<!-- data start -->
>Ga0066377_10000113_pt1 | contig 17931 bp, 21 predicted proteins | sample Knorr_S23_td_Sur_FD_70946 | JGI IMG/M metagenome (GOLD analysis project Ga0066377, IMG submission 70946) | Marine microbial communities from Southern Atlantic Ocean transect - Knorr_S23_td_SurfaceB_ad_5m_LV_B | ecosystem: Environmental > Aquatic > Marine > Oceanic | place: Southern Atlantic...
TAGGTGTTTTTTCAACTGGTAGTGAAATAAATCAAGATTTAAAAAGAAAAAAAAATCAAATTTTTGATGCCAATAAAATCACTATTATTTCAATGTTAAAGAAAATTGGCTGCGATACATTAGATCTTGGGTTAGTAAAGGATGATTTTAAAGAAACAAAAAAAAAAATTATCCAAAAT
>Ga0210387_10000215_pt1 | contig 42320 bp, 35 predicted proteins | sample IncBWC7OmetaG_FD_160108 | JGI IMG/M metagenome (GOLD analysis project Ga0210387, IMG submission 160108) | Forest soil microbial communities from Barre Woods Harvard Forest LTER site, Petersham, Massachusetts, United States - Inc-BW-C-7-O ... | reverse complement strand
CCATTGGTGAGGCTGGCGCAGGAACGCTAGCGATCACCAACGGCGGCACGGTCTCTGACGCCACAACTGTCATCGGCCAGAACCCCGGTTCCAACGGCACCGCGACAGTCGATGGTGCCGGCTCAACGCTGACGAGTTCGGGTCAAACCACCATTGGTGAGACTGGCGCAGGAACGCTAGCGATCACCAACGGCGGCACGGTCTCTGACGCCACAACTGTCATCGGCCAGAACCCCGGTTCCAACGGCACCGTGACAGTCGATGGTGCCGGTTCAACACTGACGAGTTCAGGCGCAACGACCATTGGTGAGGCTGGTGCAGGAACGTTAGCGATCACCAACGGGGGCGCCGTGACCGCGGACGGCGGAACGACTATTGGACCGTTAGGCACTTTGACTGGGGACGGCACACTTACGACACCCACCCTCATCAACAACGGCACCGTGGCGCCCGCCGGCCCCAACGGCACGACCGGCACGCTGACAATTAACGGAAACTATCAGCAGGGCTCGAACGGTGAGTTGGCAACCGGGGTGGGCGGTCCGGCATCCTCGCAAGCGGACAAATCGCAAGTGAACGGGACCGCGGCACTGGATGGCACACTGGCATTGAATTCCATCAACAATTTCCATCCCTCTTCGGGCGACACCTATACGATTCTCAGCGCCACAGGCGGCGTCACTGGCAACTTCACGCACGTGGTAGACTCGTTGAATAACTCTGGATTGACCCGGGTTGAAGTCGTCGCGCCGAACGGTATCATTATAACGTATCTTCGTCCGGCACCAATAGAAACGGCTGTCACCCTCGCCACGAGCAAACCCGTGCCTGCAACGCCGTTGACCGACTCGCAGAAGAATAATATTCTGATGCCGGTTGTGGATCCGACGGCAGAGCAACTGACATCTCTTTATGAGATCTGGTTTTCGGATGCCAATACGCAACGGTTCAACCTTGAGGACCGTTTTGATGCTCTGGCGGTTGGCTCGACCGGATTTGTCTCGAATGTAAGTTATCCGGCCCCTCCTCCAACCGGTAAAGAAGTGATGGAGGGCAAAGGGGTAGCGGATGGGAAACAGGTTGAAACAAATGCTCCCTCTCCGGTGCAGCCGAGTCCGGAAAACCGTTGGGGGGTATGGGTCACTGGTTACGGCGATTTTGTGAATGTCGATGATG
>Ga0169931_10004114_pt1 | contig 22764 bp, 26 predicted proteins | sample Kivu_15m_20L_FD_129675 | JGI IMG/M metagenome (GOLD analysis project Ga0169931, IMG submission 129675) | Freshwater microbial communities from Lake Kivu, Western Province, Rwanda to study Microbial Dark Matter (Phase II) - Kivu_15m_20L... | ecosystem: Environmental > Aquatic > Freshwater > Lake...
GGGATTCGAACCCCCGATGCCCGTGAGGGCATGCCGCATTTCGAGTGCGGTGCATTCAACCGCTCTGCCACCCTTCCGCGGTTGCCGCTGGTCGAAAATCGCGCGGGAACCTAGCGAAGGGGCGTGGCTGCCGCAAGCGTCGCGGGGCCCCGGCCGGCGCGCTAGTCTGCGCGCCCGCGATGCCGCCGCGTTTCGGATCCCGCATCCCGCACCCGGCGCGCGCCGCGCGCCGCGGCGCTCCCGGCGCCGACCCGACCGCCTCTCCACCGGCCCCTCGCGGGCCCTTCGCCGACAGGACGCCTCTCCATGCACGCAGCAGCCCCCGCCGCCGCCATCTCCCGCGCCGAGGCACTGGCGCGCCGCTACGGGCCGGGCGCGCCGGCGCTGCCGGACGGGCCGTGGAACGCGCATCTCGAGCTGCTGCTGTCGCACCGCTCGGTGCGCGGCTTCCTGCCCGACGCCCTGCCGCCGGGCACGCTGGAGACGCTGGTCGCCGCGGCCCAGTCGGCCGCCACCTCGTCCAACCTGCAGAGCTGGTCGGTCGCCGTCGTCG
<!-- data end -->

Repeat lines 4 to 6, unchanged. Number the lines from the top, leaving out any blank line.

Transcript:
CCATTGGTGAGGCTGGCGCAGGAACGCTAGCGATCACCAACGGCGGCACGGTCTCTGACGCCACAACTGTCATCGGCCAGAACCCCGGTTCCAACGGCACCGCGACAGTCGATGGTGCCGGCTCAACGCTGACGAGTTCGGGTCAAACCACCATTGGTGAGACTGGCGCAGGAACGCTAGCGATCACCAACGGCGGCACGGTCTCTGACGCCACAACTGTCATCGGCCAGAACCCCGGTTCCAACGGCACCGTGACAGTCGATGGTGCCGGTTCAACACTGACGAGTTCAGGCGCAACGACCATTGGTGAGGCTGGTGCAGGAACGTTAGCGATCACCAACGGGGGCGCCGTGACCGCGGACGGCGGAACGACTATTGGACCGTTAGGCACTTTGACTGGGGACGGCACACTTACGACACCCACCCTCATCAACAACGGCACCGTGGCGCCCGCCGGCCCCAACGGCACGACCGGCACGCTGACAATTAACGGAAACTATCAGCAGGGCTCGAACGGTGAGTTGGCAACCGGGGTGGGCGGTCCGGCATCCTCGCAAGCGGACAAATCGCAAGTGAACGGGACCGCGGCACTGGATGGCACACTGGCATTGAATTCCATCAACAATTTCCATCCCTCTTCGGGCGACACCTATACGATTCTCAGCGCCACAGGCGGCGTCACTGGCAACTTCACGCACGTGGTAGACTCGTTGAATAACTCTGGATTGACCCGGGTTGAAGTCGTCGCGCCGAACGGTATCATTATAACGTATCTTCGTCCGGCACCAATAGAAACGGCTGTCACCCTCGCCACGAGCAAACCCGTGCCTGCAACGCCGTTGACCGACTCGCAGAAGAATAATATTCTGATGCCGGTTGTGGATCCGACGGCAGAGCAACTGACATCTCTTTATGAGATCTGGTTTTCGGATGCCAATACGCAACGGTTCAACCTTGAGGACCGTTTTGATGCTCTGGCGGTTGGCTCGACCGGATTTGTCTCGAATGTAAGTTATCCGGCCCCTCCTCCAACCGGTAAAGAAGTGATGGAGGGCAAAGGGGTAGCGGATGGGAAACAGGTTGAAACAAATGCTCCCTCTCCGGTGCAGCCGAGTCCGGAAAACCGTTGGGGGGTATGGGTCACTGGTTACGGCGATTTTGTGAATGTCGATGATG
>Ga0169931_10004114_pt1 | contig 22764 bp, 26 predicted proteins | sample Kivu_15m_20L_FD_129675 | JGI IMG/M metagenome (GOLD analysis project Ga0169931, IMG submission 129675) | Freshwater microbial communities from Lake Kivu, Western Province, Rwanda to study Microbial Dark Matter (Phase II) - Kivu_15m_20L... | ecosystem: Environmental > Aquatic > Freshwater > Lake...
GGGATTCGAACCCCCGATGCCCGTGAGGGCATGCCGCATTTCGAGTGCGGTGCATTCAACCGCTCTGCCACCCTTCCGCGGTTGCCGCTGGTCGAAAATCGCGCGGGAACCTAGCGAAGGGGCGTGGCTGCCGCAAGCGTCGCGGGGCCCCGGCCGGCGCGCTAGTCTGCGCGCCCGCGATGCCGCCGCGTTTCGGATCCCGCATCCCGCACCCGGCGCGCGCCGCGCGCCGCGGCGCTCCCGGCGCCGACCCGACCGCCTCTCCACCGGCCCCTCGCGGGCCCTTCGCCGACAGGACGCCTCTCCATGCACGCAGCAGCCCCCGCCGCCGCCATCTCCCGCGCCGAGGCACTGGCGCGCCGCTACGGGCCGGGCGCGCCGGCGCTGCCGGACGGGCCGTGGAACGCGCATCTCGAGCTGCTGCTGTCGCACCGCTCGGTGCGCGGCTTCCTGCCCGACGCCCTGCCGCCGGGCACGCTGGAGACGCTGGTCGCCGCGGCCCAGTCGGCCGCCACCTCGTCCAACCTGCAGAGCTGGTCGGTCGCCGTCGTCG